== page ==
It Seemed to Me to Fit Somehow. Frodo and the Music of the Ainur.

The Fellowship of the Ring by J.R.R Tolkien (Harper Collins 1991) pp. 226-231

There, I’ve said it. I have named the music to which Frodo becomes a part in the Hall of Fire as the Music of the Ainur, when Ilúvatar declared a mighty theme and bade the Ainur to “make in harmony together a Great Music”, and thus is Arda created, sustained and completed. I have no authority to make this statement; nowhere (as far as I know) does Tolkien refer to the music that Frodo hears in these terms, and yet when I read these words it is the sense that there is a river that flows through history, a river that is made of music itself and that the river “fits somehow” with Bilbo’s poem about Eärendil the Mariner, that I find no other way to speak of Frodo’s experience than to say that for one brief moment he touches the divine word that makes all things even as it speaks in music.

The Music of the Ainur

Please listen to these words.

“At first the beauty of the melodies and of the interwoven words in elven-tongues, even though he understood them little, held him in a spell, as soon as he began to attend to them. Almost it seemed that the words took shape, and visions of far lands and bright things that he had never yet imagined opened out before him: and the firelit hall became like a golden mist above seas of foam that sighed upon the margins of the world. Then the enchantment became more and more dreamlike, until he felt that an endless river of swelling gold and silver was flowing over him, too multitudinous for its pattern to be comprehended; it became part of the throbbing air about him, and it drenched and drowned him. Swiftly he sank under its shining weight into a deep realm of sleep.”

Yes, I can see that the music begins with the Elves in the Hall of Fire. Yes, I know that Frodo is still tired after his perilous journey in the wild and that he has enjoyed his first good meal, served with copious drafts of the very best wine, since he left Bree. But I ask you to note how the experience in the hall becomes something quite other, how the hall becomes sea and then “an endless river of swelling gold and silver” in which Frodo drowns and then how it becomes Bilbo chanting the words, “Eärendil was a mariner that tarried in Arvenien”.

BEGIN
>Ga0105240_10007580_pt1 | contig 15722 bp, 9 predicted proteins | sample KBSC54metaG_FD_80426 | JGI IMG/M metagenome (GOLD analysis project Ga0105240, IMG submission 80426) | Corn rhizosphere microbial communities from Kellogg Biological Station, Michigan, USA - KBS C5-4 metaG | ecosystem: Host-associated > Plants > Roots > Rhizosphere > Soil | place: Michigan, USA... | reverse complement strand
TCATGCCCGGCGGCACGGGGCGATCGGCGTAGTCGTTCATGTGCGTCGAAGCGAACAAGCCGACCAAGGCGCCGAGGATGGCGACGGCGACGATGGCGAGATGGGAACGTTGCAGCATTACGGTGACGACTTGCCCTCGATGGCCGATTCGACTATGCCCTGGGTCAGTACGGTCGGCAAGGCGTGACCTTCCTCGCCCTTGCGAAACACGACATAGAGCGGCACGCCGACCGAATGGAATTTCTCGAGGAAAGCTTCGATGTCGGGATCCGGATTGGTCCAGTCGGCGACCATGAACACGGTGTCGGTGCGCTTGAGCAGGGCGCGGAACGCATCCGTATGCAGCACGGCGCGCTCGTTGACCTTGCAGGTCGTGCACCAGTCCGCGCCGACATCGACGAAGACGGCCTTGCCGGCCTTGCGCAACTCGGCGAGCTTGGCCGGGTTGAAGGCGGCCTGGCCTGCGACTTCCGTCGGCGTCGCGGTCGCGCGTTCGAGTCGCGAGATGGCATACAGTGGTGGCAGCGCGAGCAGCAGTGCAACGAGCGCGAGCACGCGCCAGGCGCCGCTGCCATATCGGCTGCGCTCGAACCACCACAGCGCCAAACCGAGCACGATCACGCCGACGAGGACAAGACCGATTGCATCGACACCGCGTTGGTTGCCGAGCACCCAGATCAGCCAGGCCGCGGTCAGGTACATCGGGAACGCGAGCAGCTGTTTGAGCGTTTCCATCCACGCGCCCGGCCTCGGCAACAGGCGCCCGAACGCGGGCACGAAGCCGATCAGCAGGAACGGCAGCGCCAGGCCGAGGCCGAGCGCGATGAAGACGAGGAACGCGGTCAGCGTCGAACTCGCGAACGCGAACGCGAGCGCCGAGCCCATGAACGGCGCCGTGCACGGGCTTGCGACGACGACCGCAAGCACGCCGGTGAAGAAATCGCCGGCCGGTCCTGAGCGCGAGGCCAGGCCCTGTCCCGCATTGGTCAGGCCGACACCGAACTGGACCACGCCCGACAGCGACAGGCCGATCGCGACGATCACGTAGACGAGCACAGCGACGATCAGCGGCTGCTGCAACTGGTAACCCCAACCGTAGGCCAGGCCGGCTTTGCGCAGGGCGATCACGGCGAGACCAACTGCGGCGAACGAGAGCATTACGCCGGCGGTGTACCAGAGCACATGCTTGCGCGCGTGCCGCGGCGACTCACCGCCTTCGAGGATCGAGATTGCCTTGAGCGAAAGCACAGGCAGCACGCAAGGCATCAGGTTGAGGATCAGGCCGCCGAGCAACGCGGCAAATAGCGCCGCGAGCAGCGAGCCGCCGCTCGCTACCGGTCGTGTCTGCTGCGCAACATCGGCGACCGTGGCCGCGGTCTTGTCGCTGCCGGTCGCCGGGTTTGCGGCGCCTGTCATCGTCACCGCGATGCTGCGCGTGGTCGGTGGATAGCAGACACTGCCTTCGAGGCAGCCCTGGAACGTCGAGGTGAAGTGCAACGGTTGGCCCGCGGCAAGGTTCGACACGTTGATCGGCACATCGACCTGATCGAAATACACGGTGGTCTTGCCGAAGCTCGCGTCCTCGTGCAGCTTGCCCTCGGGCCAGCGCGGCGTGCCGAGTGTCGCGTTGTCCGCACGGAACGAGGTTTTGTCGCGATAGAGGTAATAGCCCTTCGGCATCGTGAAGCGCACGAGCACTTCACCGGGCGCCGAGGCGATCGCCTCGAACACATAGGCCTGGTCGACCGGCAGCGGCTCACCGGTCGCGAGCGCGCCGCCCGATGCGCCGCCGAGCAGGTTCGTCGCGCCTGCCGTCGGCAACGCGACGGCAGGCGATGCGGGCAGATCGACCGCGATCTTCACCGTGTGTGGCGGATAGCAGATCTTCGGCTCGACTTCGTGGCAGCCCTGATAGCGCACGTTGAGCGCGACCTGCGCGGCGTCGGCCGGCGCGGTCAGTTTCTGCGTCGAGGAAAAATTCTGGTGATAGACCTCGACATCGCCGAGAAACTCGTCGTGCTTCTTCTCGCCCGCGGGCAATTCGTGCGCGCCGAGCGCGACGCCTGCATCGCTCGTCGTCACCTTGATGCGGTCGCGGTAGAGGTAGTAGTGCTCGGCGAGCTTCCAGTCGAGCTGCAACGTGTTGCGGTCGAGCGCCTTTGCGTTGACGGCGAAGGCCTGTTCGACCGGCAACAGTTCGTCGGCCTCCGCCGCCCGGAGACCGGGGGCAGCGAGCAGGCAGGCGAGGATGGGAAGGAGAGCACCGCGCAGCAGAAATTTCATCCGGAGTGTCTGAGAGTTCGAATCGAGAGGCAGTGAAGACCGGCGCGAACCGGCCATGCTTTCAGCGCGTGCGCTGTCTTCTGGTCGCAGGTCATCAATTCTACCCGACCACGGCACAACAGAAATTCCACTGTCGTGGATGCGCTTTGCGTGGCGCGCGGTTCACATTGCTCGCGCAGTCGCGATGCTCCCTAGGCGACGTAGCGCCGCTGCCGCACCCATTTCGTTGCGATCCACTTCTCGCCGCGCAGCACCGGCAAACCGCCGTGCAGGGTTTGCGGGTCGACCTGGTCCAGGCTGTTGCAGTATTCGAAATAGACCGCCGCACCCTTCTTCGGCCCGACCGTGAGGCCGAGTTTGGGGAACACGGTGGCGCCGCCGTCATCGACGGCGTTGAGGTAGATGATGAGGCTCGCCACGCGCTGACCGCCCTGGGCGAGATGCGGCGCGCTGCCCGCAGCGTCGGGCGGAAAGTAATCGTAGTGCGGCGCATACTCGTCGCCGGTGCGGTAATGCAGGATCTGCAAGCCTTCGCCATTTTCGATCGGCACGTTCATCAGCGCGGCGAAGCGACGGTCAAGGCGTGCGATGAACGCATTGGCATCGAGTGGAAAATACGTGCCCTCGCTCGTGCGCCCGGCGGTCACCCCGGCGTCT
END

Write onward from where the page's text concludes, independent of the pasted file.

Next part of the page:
Hobbits in the Hall of Fire

The recognisable is transformed, transfigured and then becomes recognisable once more but somehow different. By the time Bilbo finishes the recitation of his poem he is once more an elderly hobbit and yet it seems to Frodo “to fit somehow”. Wisely he does not try to describe what he has experienced at this point. He needs to ponder what he has experienced in his heart until it takes the form of words that he writes in The Red Book of Westmarch.

Frodo does not hear the whole music. He will have enough experience of Melkor’s anti-music in the days that lie ahead. He does not need to hear this strain now. He hears the strain of which he and Bilbo are a part, the weaving together of the destinies of mortals, of the elven firstborn and of the Valar, the Ainur whose music this is. Next week we will think about the tale of Eärendil; now we note that Frodo and Bilbo will be the first mortals to be permitted to set foot in the Undying Lands since Eärendil himself.

There will be times when Frodo will be conscious of divine beauty, of the slow rhythm of time that flows towards the moment when Ilúvatar raised his hands “and in one chord, deeper than the Abyss, higher than the Firmament, piercing as the light of the eye of Ilúvatar, the Music ceased”. There will be times when the darkness within and without will be all that he can see. But the Music of the Ainur will never cease to flow to its conclusion, carrying him and all things living to the moment of the last chord.

A Note to My Readers: I believe that for those who stay awake, who look for them, signs of the Music of the Ainur are all about us. They are to be found in great music, poetry, wise discourse, great science and all the best of human endeavour, in the surprising beauty of the faces of those with whom we dwell and in the world in which we dwell. When I wrote this piece I listened to a modern masterpiece by John Luther Adams entitled, Become Ocean. Not because it is the Divine Music in and of itself but because it conveys a wonderfully imaginative sense of what that music might be. I have put a link to it on a separate post.

6 thoughts on “It Seemed to Me to Fit Somehow. Frodo and the Music of the Ainur.

  1. Thank goodness for the fine print! I wouldn’t enjoy a world where there was no room for artists between Sam’s comic verse and the Music of the Spheres. For anyone who wanted to be a poet, “that would indeed be a burden,” to quote a lady who’s definitely in between.

    • I was just tapping away happily on my tablet in response to your great comment when I absentmindedly hit something and propelled what you had written into the Spam Abyss. You could never do that in the days of the typewriter. You had to throw something into the bin beside your desk and even then you could rescue it.
      I hope I have managed to do a rescue. I really liked what you said. Few of us can stay in the spheres for too long. We need to come back to voices in the middle like Bilbo’s, or even Aragorn’s in the camp below Weathertop. Sam plays his part though. He makes Frodo laugh at a time when he is descending into the abyss, perhaps giving him just long enough to cross the Fords of Bruinen.
      Who is the lady to whom you refer? I agree with her.

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